Hello Everyone! First, I apologize for such an erratic blogging year. Between my dad’s cancer scare, catching e-coli from romaine lettuce (yes, I am that damn unlucky), getting a staph infection, being targeted by homophobic, racist boycotters, and then back to cancer scare mode with dad . . . well, 2018 has sucked. But, we’re in fall now, and I love fall. It’s a season for closure, and I hope this chapter finally ends and a brighter future begins. Even though I have not been writing, the ideas have steadily flowed, and I am allotting some time each week to catch up. In the meantime, I have today’s review as well as four guest posts I’ll be sharing while I sort through everything and plan my schedule.
[CW: Racism, Homophobia, Language, #MAGA]
Hello Everyone! As of today, A Sophisticated Pair has officially been in business for seven years! Can you believe the incredible journey we’ve experienced? It’s been a hell of a ride! In honor of the milestone, I have several reflective posts planned on how my feelings about my business and bras have changed since opening as well as the resurrection of our statistical analysis series. However, in the meantime, I want to thank everyone for their ongoing support with a giveaway and sale!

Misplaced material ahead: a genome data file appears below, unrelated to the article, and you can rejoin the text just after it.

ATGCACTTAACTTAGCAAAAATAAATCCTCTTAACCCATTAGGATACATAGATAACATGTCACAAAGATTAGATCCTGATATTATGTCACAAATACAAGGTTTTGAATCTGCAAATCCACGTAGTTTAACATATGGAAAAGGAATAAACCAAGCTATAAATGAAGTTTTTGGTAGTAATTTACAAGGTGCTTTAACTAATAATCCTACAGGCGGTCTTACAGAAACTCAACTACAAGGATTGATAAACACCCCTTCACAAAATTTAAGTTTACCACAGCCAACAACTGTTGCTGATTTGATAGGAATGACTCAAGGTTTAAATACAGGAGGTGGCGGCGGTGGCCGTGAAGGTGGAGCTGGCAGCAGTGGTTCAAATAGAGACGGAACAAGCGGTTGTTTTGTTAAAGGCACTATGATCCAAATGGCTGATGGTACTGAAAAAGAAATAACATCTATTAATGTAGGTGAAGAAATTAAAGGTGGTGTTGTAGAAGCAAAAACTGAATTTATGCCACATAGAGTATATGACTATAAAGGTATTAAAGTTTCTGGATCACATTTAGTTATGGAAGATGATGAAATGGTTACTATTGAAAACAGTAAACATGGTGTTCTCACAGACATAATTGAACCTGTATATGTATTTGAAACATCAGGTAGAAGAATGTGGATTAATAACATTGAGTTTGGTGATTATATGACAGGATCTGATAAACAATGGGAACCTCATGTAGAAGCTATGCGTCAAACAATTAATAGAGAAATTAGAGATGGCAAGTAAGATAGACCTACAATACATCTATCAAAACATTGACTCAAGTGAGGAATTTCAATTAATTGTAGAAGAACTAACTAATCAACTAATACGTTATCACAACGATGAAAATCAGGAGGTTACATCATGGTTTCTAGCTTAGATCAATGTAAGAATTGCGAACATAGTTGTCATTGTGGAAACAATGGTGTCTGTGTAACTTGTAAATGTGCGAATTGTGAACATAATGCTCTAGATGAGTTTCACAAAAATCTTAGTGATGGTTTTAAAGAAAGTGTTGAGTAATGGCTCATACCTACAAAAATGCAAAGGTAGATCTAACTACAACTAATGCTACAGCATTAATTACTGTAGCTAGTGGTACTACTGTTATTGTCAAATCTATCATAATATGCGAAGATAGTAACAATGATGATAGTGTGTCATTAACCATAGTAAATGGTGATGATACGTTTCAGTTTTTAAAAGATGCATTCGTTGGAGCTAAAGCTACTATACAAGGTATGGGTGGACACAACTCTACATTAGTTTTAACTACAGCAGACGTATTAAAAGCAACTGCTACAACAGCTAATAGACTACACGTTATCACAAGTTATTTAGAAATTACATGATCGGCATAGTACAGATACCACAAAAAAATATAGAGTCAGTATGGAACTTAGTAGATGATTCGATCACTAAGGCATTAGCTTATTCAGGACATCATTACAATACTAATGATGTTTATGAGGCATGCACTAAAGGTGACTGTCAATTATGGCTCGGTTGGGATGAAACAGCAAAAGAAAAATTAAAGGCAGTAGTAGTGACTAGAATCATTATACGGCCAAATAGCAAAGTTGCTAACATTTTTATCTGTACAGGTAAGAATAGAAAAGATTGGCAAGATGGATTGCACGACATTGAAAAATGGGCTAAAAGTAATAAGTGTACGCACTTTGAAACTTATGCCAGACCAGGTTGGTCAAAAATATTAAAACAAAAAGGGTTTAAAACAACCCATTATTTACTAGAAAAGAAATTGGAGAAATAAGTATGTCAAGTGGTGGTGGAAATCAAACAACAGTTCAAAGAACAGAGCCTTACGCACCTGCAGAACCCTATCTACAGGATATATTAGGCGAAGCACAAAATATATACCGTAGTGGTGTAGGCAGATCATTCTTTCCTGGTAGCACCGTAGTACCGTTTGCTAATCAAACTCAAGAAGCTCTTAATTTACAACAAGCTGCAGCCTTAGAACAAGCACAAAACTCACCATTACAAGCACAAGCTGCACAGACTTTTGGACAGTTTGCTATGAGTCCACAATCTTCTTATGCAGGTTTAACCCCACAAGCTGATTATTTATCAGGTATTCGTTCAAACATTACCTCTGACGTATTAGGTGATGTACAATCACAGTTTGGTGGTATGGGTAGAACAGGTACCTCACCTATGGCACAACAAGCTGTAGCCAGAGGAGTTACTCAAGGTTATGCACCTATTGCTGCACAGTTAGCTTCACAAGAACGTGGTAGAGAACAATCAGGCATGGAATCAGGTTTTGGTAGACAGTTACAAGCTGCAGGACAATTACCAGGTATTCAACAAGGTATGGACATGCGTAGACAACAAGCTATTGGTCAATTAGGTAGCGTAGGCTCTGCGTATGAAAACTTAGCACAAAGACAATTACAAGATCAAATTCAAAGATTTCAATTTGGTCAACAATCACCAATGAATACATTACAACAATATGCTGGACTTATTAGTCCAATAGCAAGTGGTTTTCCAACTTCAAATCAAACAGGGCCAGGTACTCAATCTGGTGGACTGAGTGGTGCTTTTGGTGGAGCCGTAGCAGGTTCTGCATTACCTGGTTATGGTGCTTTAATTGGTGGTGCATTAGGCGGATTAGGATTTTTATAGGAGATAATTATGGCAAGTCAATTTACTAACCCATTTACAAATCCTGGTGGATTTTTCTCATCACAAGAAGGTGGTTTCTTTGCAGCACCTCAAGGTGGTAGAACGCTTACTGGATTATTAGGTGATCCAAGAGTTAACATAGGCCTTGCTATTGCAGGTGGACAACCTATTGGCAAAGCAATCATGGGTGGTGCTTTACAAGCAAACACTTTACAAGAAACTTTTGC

Hello everyone! Originally, I hoped to review the Fit Fully Yours Maxine a couple years ago when I was still wearing a UK 30H and consequently purchased the bra in size North American 32J (UK 32GG). However, before I found time to prepare the necessary materials, my size changed, and the bra I purchased no longer fit. No big deal, right? I moved on to other items with the intention of circling back to Maxine soon. Eventually, I repurchased the bra in a 34J (UK 34GG) and added the review back in the queue. Spoiler alert: My weight continued to roller coaster, by which I mean it went up at a sharp incline while I looked down at my scale screaming “Whyyyyyyyy?” Last fall, I not only repurchased Maxine for the third time, a 36J (UK 36GG), but I also decided to test the style in the store and gauge customer feedback. Sometime around November, I took pictures and shot a video only for them to mysteriously vanish and need to be redone a few weeks ago. Persistence is a virtue in my book, and I am extraordinarily pleased to finally present the review.